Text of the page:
Over the coming few weeks, we’ll provide some practical technical insights and advice on typical problems we encounter in working with many complex data pipelines. In this blog, we’ll talk about multi-tenant cluster contention issues. Check back in for future topics.
Modern data clusters are becoming increasingly commonplace and essential to your business. However, a wide variety of workloads typically run on a single cluster, making it a nightmare to manage and operate, similar to managing traffic in a busy city. We feel the pain of the operations folks out there who have to manage Spark, Hive, Impala, and Kafka apps running on the same cluster where they have to worry about each app’s resource requirements, the time distribution of the cluster workloads, the priority levels of each app or user, and then make sure everything runs like a predictable well-oiled machine.
We at Unravel have a unique perspective on this kind of thorny problem since we spend countless hours, day in and day out, studying the behavior of giant production clusters in the discovery of insights into how to improve performance, predictability, and stability whether it is a thousand node Hadoop cluster running batch jobs, or a five hundred node Spark cluster running AI, ML or some advanced, real-time, analytics. Or, more likely, 1000 nodes of Hadoop, connected via a 50 node Kafka cluster to a 500 node Spark cluster for processing. What could go wrong?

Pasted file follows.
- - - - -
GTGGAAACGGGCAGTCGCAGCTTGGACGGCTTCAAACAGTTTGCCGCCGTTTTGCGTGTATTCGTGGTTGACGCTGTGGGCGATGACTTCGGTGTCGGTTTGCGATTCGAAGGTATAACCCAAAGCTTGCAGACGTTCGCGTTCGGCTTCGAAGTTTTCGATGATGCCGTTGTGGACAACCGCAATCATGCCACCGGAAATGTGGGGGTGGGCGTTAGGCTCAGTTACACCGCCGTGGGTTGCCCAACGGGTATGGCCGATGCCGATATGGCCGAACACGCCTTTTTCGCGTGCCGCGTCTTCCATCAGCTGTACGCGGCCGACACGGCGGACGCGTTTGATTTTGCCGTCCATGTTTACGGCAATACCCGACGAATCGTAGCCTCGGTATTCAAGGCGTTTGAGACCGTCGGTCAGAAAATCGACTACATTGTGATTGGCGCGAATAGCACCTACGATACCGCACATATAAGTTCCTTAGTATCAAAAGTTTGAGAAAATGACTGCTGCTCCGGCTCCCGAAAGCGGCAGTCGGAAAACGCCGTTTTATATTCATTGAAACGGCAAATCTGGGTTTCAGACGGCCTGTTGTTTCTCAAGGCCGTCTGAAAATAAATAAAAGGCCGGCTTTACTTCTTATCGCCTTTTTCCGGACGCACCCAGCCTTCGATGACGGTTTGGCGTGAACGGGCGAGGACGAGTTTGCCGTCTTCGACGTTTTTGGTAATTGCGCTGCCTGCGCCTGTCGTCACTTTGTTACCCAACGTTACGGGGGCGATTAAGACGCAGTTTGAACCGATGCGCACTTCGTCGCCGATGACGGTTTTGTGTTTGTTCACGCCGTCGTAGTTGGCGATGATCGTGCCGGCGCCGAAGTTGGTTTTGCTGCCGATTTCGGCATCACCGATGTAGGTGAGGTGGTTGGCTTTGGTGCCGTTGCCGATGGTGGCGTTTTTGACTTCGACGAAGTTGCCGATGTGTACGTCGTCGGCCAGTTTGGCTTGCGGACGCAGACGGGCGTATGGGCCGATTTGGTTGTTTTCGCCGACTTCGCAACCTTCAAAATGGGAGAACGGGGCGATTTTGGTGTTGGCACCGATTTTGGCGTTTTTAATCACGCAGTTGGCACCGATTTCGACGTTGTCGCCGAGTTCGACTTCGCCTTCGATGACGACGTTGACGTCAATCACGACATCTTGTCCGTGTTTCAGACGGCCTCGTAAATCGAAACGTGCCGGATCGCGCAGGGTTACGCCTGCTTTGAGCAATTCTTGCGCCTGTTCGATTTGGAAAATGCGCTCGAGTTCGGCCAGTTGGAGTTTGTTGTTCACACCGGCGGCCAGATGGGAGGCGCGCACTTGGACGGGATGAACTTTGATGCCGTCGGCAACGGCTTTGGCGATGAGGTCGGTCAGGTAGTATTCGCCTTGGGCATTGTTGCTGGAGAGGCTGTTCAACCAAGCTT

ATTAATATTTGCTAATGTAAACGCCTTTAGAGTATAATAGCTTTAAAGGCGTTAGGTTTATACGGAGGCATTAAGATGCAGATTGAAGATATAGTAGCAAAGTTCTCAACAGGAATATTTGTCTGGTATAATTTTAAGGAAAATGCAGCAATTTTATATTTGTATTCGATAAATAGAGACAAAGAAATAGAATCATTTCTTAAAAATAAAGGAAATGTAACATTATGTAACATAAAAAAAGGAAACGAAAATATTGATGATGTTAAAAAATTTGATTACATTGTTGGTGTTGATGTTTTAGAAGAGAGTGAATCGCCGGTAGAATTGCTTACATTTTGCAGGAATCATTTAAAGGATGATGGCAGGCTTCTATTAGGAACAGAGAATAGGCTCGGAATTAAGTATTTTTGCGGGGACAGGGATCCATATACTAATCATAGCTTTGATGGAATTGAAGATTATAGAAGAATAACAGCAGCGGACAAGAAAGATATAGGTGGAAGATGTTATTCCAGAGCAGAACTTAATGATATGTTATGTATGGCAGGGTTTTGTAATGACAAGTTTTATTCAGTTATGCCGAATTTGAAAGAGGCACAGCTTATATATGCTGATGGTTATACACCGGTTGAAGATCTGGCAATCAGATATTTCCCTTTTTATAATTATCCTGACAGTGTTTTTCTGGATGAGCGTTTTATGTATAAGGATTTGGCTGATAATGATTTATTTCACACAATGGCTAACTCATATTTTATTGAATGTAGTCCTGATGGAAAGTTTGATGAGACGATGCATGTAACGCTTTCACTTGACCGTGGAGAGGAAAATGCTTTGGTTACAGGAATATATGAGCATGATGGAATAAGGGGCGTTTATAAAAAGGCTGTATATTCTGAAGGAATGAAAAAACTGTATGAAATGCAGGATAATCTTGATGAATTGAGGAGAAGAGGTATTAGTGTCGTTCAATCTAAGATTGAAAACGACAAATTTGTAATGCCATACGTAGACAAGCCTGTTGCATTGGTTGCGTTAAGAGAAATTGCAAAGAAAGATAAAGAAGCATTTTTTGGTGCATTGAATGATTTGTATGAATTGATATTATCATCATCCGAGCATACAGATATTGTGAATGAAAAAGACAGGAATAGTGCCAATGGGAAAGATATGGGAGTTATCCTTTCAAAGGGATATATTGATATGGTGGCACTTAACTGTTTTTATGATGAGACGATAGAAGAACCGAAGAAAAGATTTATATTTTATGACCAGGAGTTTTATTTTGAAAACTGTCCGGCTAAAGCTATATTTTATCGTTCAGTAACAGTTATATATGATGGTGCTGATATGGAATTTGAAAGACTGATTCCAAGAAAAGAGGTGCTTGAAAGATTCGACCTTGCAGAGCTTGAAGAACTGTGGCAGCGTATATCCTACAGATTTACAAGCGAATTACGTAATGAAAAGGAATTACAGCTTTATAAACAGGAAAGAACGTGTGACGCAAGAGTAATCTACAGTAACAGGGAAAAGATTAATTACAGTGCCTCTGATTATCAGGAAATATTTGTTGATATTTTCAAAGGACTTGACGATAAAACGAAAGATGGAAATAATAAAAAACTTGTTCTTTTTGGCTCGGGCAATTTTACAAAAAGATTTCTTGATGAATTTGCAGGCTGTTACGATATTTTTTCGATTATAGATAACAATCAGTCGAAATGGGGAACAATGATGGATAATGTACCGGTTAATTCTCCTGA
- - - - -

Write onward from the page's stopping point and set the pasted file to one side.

As you are most likely painfully well aware, plenty! Here are some of the most common problems that we see in the field:
- Oversubscribed clusters – too many apps or jobs to run, just not enough resources
- Bad container sizing – too big or too small
- Poor queue management – sizes of queues are inappropriate
- Resource hogging users or apps – bad apples in the cluster
So how do you go about solving each of these issues?
Measure and Analyze
To understand which of the above issues is plaguing your cluster, you must first understand what’s happening under the hood. Modern data clusters have several precious resources that the operations team must constantly watch. These include Memory, CPU, NameNode. When monitoring these resources, make sure to measure both the total available and consumed at any given time.
Next, break down these resource charts by user, app, department, project to truly understand who contributes how much to the total usage. This kind of analytical exploration can help quickly reveal:
- If there is anyone tenant (user, app, dept, project) causing the majority of users of the cluster, which may then require further investigation to determine if that tenant is using or abusing resources
- Which resources are under constant threat of being oversubscribed
- If you need to expand your big data cluster or tune apps and system to get more juice
Make apps better for multi-tenant citizens